New York Gov. Kathy Hochul on Wednesday said health care workers threatening to quit over the COVID-19 vaccine mandate will not stop the state from moving forward with it.

“We've been alerted that there's a hospital in Lewis County that may not be able to deliver babies,” Hochul said. “I checked. Every baby that is supposed to be delivered in Lewis County has been properly delivered…I'm not going to let this be a problem for the state of New York. I will ensure that we have the resources. And people are required to have temporary staffing plans, anyhow. Hospitals are required to have a game plan.”

Hochul also stood by her decision to mandate the vaccine instead of allowing health care workers the option of opting out for regular testing instead. All health care workers at hospitals and nursing homes must be vaccinated by Sept. 27 or they will lose their job.

“I believe the mandates are smart,” Hochul said. “I still believe that this was one of the reasons we had an increase in the number of people getting the vaccine.”

On Tuesday, an upstate federal judge temporarily blocked the state from implementing the vaccine mandate for those seeking religious exemptions after a group of 17 health professionals sued, saying that their constitutional rights were violated since there was no religious exemption included in the mandate.

The governor blasted the idea that there is a religion that is discouraging people to not get vaccinated against COVID-19.

“I'm not aware of a sanctioned religious exemption from any organized religion,” Hochul emphasized. “In fact, they are encouraging opposite. They're encouraging their members, everybody from the pope down is encouraging people to vaccinate. So people will simply choose.”

Right now, there is no vaccine mandate for children in schools, but Hochul says it is still an option on the table.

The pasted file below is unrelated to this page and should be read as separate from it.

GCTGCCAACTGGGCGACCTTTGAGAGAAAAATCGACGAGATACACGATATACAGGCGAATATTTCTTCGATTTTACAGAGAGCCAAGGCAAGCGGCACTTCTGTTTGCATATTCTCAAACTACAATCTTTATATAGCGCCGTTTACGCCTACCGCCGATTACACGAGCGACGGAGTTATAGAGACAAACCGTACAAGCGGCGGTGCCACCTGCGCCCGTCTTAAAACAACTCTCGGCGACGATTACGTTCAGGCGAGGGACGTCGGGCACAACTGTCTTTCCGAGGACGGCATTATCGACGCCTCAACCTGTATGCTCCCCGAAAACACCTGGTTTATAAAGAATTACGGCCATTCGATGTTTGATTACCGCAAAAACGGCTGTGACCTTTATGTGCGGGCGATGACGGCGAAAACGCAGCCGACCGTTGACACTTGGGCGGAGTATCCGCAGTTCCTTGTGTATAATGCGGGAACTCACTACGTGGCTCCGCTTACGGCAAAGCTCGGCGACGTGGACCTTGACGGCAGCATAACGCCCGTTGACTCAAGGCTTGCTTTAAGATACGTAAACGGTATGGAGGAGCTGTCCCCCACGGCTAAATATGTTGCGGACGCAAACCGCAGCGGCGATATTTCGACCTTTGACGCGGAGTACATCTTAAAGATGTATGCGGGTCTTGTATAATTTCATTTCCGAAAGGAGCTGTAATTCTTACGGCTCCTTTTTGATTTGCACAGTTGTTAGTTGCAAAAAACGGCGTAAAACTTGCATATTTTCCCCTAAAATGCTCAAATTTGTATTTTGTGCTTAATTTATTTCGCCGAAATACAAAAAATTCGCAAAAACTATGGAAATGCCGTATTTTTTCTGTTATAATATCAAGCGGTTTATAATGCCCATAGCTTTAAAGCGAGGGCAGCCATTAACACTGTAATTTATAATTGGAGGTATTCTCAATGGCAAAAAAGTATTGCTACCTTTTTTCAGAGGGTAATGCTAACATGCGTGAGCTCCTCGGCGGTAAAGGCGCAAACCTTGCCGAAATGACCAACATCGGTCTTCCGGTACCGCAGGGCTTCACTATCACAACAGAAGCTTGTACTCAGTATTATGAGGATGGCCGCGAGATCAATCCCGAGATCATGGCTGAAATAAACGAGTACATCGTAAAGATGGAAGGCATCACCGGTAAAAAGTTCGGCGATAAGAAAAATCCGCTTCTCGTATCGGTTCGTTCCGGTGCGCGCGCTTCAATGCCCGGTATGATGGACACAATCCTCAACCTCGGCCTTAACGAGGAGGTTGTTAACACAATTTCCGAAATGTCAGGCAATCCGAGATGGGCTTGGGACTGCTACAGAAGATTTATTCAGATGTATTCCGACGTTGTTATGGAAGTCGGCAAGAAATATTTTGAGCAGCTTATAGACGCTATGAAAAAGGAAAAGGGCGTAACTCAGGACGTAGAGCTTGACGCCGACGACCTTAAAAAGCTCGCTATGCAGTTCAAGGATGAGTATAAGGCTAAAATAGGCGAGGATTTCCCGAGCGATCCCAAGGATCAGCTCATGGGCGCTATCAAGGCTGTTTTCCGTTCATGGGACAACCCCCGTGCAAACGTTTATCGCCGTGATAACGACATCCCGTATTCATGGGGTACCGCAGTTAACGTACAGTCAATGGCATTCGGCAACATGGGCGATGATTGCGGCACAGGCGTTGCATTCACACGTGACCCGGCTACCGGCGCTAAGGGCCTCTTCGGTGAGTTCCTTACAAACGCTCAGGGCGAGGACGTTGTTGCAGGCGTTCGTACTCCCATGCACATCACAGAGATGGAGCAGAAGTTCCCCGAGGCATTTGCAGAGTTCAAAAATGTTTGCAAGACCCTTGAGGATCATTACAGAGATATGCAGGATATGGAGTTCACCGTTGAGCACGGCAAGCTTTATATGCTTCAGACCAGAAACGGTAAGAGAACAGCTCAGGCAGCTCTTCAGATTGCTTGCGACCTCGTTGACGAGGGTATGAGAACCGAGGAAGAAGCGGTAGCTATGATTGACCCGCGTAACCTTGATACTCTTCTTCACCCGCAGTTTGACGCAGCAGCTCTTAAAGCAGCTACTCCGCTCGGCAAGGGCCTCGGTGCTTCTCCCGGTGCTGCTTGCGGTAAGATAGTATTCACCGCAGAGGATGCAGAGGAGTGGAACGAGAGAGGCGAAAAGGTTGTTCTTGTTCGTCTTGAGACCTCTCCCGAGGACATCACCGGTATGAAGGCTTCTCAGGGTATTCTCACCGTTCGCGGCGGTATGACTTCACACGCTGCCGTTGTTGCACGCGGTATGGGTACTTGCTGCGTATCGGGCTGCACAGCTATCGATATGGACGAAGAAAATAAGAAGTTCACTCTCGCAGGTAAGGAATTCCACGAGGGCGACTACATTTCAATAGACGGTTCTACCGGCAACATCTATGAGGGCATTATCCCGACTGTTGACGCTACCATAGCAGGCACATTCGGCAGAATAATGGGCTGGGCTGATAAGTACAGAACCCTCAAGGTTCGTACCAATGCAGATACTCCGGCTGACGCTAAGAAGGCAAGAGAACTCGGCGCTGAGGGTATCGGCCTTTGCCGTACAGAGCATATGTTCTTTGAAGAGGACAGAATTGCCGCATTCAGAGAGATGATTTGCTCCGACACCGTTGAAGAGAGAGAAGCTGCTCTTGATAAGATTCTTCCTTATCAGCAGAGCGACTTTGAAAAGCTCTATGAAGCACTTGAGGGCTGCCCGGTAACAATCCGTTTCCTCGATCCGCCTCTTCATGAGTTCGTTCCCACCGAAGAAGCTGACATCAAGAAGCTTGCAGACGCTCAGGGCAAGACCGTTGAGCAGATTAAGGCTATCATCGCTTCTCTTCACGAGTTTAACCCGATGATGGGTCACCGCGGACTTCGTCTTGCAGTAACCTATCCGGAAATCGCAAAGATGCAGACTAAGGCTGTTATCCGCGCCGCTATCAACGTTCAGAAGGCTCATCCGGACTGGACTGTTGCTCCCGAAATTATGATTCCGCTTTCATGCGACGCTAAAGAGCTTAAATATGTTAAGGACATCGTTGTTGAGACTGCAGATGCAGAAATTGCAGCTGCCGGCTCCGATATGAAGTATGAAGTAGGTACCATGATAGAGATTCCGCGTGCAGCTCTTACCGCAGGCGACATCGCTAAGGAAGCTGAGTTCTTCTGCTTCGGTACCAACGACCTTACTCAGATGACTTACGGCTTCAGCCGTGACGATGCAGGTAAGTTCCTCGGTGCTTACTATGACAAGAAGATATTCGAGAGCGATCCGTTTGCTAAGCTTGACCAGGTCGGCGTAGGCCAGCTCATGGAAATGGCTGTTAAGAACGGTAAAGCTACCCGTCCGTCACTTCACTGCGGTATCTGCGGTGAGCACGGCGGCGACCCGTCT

“I'm not looking to trample on their rights as parents, but I also need to do more to convince the parents that this is what has to happen with your child to have a healthy, healthy existence while they're in school," Hochul said.

The state is also gearing up to prepare to distribute COVID-19 vaccine booster shots. Hochul said the state will be allocating $65 million to localities to help them with outreach and administering the vaccine. As it stands right now, there will not be mass vaccination sites for booster shots, but the state will be ready to step in and set one up if asked, Hochul emphasized.

Earlier this year when vaccines were hard to come by, people were driving all the way across the state or waiting in long lines just to get the jab.

Hochul assured that this time around, the state has the capacity and can handle the large quantity of people who might be coming forward to get the booster shot by working with local governments.

“We are far, far better place this year and I'm really proud of that,” Hochul said. “The workers who put themselves out there last year are signing up again, ready to staff the sites. And now that we're not mandating that it has to be all state-run facilities and only run by state employees, we are actually involving local individuals who are shunted off to the side. There are far more people that are engaged in this.”

Companies like Pfizer have also assured the governor that they also now have enough supply so there will not be shortages like earlier this year.